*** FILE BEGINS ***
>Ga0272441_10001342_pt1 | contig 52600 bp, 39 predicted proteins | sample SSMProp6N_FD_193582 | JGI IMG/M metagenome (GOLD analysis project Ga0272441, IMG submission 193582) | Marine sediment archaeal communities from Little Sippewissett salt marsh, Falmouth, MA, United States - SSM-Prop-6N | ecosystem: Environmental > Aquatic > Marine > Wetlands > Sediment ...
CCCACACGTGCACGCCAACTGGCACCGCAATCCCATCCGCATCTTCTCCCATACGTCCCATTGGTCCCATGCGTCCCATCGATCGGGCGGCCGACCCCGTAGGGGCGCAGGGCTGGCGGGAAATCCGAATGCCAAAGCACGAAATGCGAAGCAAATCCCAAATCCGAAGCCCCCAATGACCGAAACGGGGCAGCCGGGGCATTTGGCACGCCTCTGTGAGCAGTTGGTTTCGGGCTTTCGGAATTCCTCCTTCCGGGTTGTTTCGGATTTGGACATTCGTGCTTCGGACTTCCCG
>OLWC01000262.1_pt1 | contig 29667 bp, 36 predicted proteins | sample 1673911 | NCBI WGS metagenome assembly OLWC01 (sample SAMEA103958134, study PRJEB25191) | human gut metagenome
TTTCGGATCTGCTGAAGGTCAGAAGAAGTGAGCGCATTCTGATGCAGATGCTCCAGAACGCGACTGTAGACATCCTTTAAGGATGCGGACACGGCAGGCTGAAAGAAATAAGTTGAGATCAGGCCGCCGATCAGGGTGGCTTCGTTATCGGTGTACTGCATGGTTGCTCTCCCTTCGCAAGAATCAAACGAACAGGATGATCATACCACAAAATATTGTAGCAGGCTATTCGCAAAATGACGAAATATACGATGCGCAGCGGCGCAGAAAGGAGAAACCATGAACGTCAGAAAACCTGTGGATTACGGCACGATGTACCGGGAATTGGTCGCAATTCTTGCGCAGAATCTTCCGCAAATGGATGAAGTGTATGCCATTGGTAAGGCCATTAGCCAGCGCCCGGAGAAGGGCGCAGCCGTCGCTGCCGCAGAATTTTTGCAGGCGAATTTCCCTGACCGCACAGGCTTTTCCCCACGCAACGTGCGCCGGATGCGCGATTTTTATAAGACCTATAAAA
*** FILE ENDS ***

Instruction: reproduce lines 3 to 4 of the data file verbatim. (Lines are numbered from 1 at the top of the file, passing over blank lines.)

>OLWC01000262.1_pt1 | contig 29667 bp, 36 predicted proteins | sample 1673911 | NCBI WGS metagenome assembly OLWC01 (sample SAMEA103958134, study PRJEB25191) | human gut metagenome
TTTCGGATCTGCTGAAGGTCAGAAGAAGTGAGCGCATTCTGATGCAGATGCTCCAGAACGCGACTGTAGACATCCTTTAAGGATGCGGACACGGCAGGCTGAAAGAAATAAGTTGAGATCAGGCCGCCGATCAGGGTGGCTTCGTTATCGGTGTACTGCATGGTTGCTCTCCCTTCGCAAGAATCAAACGAACAGGATGATCATACCACAAAATATTGTAGCAGGCTATTCGCAAAATGACGAAATATACGATGCGCAGCGGCGCAGAAAGGAGAAACCATGAACGTCAGAAAACCTGTGGATTACGGCACGATGTACCGGGAATTGGTCGCAATTCTTGCGCAGAATCTTCCGCAAATGGATGAAGTGTATGCCATTGGTAAGGCCATTAGCCAGCGCCCGGAGAAGGGCGCAGCCGTCGCTGCCGCAGAATTTTTGCAGGCGAATTTCCCTGACCGCACAGGCTTTTCCCCACGCAACGTGCGCCGGATGCGCGATTTTTATAAGACCTATAAAA